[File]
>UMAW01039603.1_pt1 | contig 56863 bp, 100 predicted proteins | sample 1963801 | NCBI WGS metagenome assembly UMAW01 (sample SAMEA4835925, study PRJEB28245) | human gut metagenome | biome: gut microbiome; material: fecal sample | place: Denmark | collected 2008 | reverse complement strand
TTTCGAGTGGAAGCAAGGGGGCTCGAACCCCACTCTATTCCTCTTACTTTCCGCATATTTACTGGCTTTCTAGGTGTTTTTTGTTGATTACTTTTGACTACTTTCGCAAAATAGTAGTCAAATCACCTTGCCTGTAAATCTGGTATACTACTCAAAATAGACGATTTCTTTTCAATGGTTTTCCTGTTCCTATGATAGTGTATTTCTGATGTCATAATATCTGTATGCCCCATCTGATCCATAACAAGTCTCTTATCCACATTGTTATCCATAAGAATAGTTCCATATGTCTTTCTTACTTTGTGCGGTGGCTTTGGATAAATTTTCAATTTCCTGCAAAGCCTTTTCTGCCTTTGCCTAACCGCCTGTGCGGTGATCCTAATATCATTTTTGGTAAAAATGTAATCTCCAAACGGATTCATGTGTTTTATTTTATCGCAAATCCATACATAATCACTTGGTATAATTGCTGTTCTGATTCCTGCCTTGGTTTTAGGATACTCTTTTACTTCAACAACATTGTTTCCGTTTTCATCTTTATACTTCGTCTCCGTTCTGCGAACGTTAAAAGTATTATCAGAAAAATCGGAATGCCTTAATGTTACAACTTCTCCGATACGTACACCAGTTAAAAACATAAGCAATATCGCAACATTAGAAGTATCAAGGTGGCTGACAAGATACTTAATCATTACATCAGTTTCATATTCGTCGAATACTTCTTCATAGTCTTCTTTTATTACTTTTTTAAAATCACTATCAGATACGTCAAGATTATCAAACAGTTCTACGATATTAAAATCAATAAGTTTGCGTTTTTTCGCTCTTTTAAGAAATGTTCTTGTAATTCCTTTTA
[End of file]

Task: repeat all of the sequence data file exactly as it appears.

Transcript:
>UMAW01039603.1_pt1 | contig 56863 bp, 100 predicted proteins | sample 1963801 | NCBI WGS metagenome assembly UMAW01 (sample SAMEA4835925, study PRJEB28245) | human gut metagenome | biome: gut microbiome; material: fecal sample | place: Denmark | collected 2008 | reverse complement strand
TTTCGAGTGGAAGCAAGGGGGCTCGAACCCCACTCTATTCCTCTTACTTTCCGCATATTTACTGGCTTTCTAGGTGTTTTTTGTTGATTACTTTTGACTACTTTCGCAAAATAGTAGTCAAATCACCTTGCCTGTAAATCTGGTATACTACTCAAAATAGACGATTTCTTTTCAATGGTTTTCCTGTTCCTATGATAGTGTATTTCTGATGTCATAATATCTGTATGCCCCATCTGATCCATAACAAGTCTCTTATCCACATTGTTATCCATAAGAATAGTTCCATATGTCTTTCTTACTTTGTGCGGTGGCTTTGGATAAATTTTCAATTTCCTGCAAAGCCTTTTCTGCCTTTGCCTAACCGCCTGTGCGGTGATCCTAATATCATTTTTGGTAAAAATGTAATCTCCAAACGGATTCATGTGTTTTATTTTATCGCAAATCCATACATAATCACTTGGTATAATTGCTGTTCTGATTCCTGCCTTGGTTTTAGGATACTCTTTTACTTCAACAACATTGTTTCCGTTTTCATCTTTATACTTCGTCTCCGTTCTGCGAACGTTAAAAGTATTATCAGAAAAATCGGAATGCCTTAATGTTACAACTTCTCCGATACGTACACCAGTTAAAAACATAAGCAATATCGCAACATTAGAAGTATCAAGGTGGCTGACAAGATACTTAATCATTACATCAGTTTCATATTCGTCGAATACTTCTTCATAGTCTTCTTTTATTACTTTTTTAAAATCACTATCAGATACGTCAAGATTATCAAACAGTTCTACGATATTAAAATCAATAAGTTTGCGTTTTTTCGCTCTTTTAAGAAATGTTCTTGTAATTCCTTTTA